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First details about AMD Radeon R9 370 ‘Trinidad Pro’ surface

Advanced Micro Devices and its partners have already started to prepare for the arrival of the next-generation graphics processing units, according to a media report. XFX, one of leading suppliers of Radeon graphics adapters, already has AMD Radeon R9 370 “Trinidad Pro” graphics cards in its catalogue.

VideoCardz has published an excerpt from XFX’s list of upcoming products, which claims that the company is working on two Radeon R9 370 graphics cards: one with 2GB, whereas another with 4GB of GDDR5 memory onboard. The new adapters are projected to arrive in early April, which contradicts the information that AMD wants to roll out the whole Radeon R9 300-series family at once.


Both Radeon R9 370 graphics cards carry “Trinidad Pro” graphics processors and feature 256-bit memory bus. The graphics boards are built on relatively short six-layer printed circuit boards (of around 167mm in length) with one 6-pin auxiliary PCI Express power connector, which indicates that they are relatively affordable. It is likely that the Radeon R9 370 will cost considerably less than $199.

It is expected that the “Trinidad” graphics processing units are based on the GCN 1.2 or GCN 1.3 architecture, but their exact configurations are unknown. It is likely that the fully-fledged “Trinidad XT” will feature 1536 or 1664 stream processors (24 or 26 GCN compute units), but the configuration of the “Trinidad Pro” is completely unclear.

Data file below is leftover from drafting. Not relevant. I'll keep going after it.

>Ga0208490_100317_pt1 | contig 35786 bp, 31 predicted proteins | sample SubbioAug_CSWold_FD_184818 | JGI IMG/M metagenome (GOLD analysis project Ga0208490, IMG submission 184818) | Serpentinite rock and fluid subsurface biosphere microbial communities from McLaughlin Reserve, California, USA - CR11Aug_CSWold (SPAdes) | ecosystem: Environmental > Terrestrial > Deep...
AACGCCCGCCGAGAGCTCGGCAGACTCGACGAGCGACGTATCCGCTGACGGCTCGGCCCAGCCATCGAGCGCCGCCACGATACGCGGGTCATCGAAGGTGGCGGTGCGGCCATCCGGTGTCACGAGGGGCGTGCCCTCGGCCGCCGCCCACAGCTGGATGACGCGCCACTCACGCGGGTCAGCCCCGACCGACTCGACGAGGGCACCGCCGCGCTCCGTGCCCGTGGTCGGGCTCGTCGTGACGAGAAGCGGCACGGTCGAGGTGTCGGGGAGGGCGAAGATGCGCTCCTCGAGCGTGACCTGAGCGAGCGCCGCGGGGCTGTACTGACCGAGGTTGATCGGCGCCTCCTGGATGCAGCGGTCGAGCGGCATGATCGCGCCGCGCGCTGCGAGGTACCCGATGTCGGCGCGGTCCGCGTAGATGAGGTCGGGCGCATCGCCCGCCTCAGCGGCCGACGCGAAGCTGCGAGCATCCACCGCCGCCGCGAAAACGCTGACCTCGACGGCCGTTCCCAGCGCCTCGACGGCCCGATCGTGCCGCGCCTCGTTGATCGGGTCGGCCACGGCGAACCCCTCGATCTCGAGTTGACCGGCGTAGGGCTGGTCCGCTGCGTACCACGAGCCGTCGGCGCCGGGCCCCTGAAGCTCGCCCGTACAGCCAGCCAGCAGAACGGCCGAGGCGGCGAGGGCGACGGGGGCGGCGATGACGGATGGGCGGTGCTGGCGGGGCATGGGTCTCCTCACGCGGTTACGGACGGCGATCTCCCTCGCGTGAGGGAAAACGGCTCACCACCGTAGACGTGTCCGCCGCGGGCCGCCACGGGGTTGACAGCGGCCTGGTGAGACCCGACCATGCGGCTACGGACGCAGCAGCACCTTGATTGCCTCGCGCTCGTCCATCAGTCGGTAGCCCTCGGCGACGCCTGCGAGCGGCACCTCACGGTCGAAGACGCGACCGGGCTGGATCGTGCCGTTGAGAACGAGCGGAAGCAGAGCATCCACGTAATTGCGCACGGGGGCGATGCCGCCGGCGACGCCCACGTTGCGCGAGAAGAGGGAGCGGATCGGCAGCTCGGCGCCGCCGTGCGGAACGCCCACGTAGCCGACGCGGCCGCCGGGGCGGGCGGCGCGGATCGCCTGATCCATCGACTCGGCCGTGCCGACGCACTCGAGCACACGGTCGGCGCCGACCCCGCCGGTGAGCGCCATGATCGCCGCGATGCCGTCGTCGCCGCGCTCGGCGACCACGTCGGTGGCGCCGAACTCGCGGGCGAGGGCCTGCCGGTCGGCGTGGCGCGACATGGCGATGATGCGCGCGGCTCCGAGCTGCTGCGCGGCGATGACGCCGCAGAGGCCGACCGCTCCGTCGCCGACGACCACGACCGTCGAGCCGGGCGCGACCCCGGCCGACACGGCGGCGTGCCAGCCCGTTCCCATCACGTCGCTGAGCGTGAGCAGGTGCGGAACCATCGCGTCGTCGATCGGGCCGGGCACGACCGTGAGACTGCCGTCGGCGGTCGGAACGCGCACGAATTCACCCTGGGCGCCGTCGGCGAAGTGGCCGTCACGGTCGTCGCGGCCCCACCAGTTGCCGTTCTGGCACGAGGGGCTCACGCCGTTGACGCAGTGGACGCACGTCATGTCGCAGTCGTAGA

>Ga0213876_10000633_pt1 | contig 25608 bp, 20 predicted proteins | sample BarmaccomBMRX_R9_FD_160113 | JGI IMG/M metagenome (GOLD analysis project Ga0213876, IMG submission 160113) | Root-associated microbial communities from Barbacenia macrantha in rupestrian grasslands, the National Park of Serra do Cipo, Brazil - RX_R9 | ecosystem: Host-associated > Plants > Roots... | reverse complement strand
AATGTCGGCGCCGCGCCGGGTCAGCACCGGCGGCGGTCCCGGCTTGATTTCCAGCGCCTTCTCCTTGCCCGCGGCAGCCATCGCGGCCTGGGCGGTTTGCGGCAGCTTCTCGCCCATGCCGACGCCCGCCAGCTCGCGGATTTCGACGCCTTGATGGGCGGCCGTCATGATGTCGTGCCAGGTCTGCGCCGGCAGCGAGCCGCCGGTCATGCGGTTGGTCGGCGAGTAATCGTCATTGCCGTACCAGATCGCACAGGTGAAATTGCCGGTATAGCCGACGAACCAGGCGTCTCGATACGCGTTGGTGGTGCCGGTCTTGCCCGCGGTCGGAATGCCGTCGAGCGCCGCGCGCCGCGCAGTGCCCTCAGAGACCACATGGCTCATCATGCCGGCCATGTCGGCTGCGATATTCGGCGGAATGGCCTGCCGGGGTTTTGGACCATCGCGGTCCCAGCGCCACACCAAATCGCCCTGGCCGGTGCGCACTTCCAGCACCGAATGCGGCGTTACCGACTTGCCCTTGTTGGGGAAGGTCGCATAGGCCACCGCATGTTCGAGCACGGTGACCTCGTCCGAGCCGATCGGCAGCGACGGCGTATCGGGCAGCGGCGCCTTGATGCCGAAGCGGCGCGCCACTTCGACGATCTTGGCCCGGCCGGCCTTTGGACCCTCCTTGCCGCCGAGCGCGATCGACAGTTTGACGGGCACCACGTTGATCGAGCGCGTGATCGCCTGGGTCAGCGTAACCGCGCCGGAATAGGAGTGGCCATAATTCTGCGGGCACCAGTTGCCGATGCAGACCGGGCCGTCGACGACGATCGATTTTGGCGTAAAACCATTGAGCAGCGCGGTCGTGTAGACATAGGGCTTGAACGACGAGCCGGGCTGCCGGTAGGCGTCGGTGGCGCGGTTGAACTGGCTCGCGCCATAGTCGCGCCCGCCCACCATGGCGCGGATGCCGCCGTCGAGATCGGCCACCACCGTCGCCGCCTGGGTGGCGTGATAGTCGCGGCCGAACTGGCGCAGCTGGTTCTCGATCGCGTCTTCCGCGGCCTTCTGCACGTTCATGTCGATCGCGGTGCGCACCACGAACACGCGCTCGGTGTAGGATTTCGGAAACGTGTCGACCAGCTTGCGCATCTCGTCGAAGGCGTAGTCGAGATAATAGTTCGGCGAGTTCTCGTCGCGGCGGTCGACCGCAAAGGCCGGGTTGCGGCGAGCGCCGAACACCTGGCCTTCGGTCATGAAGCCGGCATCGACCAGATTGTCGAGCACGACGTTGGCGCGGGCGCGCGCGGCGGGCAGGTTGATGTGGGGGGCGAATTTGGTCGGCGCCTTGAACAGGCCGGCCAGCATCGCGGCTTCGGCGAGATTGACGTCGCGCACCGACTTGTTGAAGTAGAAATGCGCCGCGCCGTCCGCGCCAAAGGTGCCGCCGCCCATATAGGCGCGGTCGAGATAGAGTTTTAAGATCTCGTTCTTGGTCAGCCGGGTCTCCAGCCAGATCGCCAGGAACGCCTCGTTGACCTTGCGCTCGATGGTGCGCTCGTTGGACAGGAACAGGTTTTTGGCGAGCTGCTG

If the information about the launch schedule of the Radeon R9 370 “Trinidad Pro” is correct and AMD plans to roll out these products in early April, then the company has probably changed its plans considerably. While in the past AMD did introduce new mainstream GPUs separately from high-end offerings, this did not make a lot of sense. Such graphics chips never attract a lot of attention no matter how innovative they are and therefore their introductions do not receive a lot of coverage.

AMD and XFX did not comment on the news-story.

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KitGuru Says: While Radeon R9 370 “Trinidad Pro” does not seem to be a very expensive solution from costs point of view, it is still likely more expensive to manufacture than Nvidia’s GeForce GTX 960 due to 256-bit memory bus. While the GeForce GTX 960 is positioned for higher-end market segment, Nvidia can easily lower it price or introduce its cheaper version if the Radeon R9 370 harms its positions in the lower-end segments.

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